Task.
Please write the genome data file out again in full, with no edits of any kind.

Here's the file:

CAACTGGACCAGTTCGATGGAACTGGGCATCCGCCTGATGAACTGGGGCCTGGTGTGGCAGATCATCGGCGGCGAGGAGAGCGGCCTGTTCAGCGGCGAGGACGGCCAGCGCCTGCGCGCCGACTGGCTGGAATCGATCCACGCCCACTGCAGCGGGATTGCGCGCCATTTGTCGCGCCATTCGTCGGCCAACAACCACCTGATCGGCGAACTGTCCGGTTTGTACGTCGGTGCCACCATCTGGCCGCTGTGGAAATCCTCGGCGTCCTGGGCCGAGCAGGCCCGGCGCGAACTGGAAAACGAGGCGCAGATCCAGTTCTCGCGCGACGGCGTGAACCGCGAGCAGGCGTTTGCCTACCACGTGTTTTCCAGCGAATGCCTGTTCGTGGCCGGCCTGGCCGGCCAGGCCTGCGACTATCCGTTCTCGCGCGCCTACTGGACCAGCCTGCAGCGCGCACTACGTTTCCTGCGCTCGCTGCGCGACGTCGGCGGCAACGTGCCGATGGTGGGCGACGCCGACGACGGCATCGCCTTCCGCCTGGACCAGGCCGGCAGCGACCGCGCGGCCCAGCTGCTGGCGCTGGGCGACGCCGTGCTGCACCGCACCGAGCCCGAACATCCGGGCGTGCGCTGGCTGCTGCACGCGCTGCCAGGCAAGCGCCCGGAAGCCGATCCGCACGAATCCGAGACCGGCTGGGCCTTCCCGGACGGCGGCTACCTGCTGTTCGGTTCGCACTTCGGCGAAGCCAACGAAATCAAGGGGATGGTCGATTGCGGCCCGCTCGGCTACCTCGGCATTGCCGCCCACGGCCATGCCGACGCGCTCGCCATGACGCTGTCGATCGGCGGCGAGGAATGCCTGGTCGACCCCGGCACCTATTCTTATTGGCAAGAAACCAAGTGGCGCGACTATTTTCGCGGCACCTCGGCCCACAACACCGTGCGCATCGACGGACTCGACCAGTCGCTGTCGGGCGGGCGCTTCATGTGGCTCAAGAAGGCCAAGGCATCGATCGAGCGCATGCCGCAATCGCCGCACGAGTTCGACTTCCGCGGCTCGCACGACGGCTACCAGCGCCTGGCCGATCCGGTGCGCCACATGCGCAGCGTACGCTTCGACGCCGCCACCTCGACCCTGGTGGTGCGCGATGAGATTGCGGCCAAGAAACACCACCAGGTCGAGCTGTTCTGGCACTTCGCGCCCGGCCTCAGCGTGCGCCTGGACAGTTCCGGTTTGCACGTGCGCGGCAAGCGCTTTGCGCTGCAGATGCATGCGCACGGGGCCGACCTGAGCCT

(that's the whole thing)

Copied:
CAACTGGACCAGTTCGATGGAACTGGGCATCCGCCTGATGAACTGGGGCCTGGTGTGGCAGATCATCGGCGGCGAGGAGAGCGGCCTGTTCAGCGGCGAGGACGGCCAGCGCCTGCGCGCCGACTGGCTGGAATCGATCCACGCCCACTGCAGCGGGATTGCGCGCCATTTGTCGCGCCATTCGTCGGCCAACAACCACCTGATCGGCGAACTGTCCGGTTTGTACGTCGGTGCCACCATCTGGCCGCTGTGGAAATCCTCGGCGTCCTGGGCCGAGCAGGCCCGGCGCGAACTGGAAAACGAGGCGCAGATCCAGTTCTCGCGCGACGGCGTGAACCGCGAGCAGGCGTTTGCCTACCACGTGTTTTCCAGCGAATGCCTGTTCGTGGCCGGCCTGGCCGGCCAGGCCTGCGACTATCCGTTCTCGCGCGCCTACTGGACCAGCCTGCAGCGCGCACTACGTTTCCTGCGCTCGCTGCGCGACGTCGGCGGCAACGTGCCGATGGTGGGCGACGCCGACGACGGCATCGCCTTCCGCCTGGACCAGGCCGGCAGCGACCGCGCGGCCCAGCTGCTGGCGCTGGGCGACGCCGTGCTGCACCGCACCGAGCCCGAACATCCGGGCGTGCGCTGGCTGCTGCACGCGCTGCCAGGCAAGCGCCCGGAAGCCGATCCGCACGAATCCGAGACCGGCTGGGCCTTCCCGGACGGCGGCTACCTGCTGTTCGGTTCGCACTTCGGCGAAGCCAACGAAATCAAGGGGATGGTCGATTGCGGCCCGCTCGGCTACCTCGGCATTGCCGCCCACGGCCATGCCGACGCGCTCGCCATGACGCTGTCGATCGGCGGCGAGGAATGCCTGGTCGACCCCGGCACCTATTCTTATTGGCAAGAAACCAAGTGGCGCGACTATTTTCGCGGCACCTCGGCCCACAACACCGTGCGCATCGACGGACTCGACCAGTCGCTGTCGGGCGGGCGCTTCATGTGGCTCAAGAAGGCCAAGGCATCGATCGAGCGCATGCCGCAATCGCCGCACGAGTTCGACTTCCGCGGCTCGCACGACGGCTACCAGCGCCTGGCCGATCCGGTGCGCCACATGCGCAGCGTACGCTTCGACGCCGCCACCTCGACCCTGGTGGTGCGCGATGAGATTGCGGCCAAGAAACACCACCAGGTCGAGCTGTTCTGGCACTTCGCGCCCGGCCTCAGCGTGCGCCTGGACAGTTCCGGTTTGCACGTGCGCGGCAAGCGCTTTGCGCTGCAGATGCATGCGCACGGGGCCGACCTGAGCCT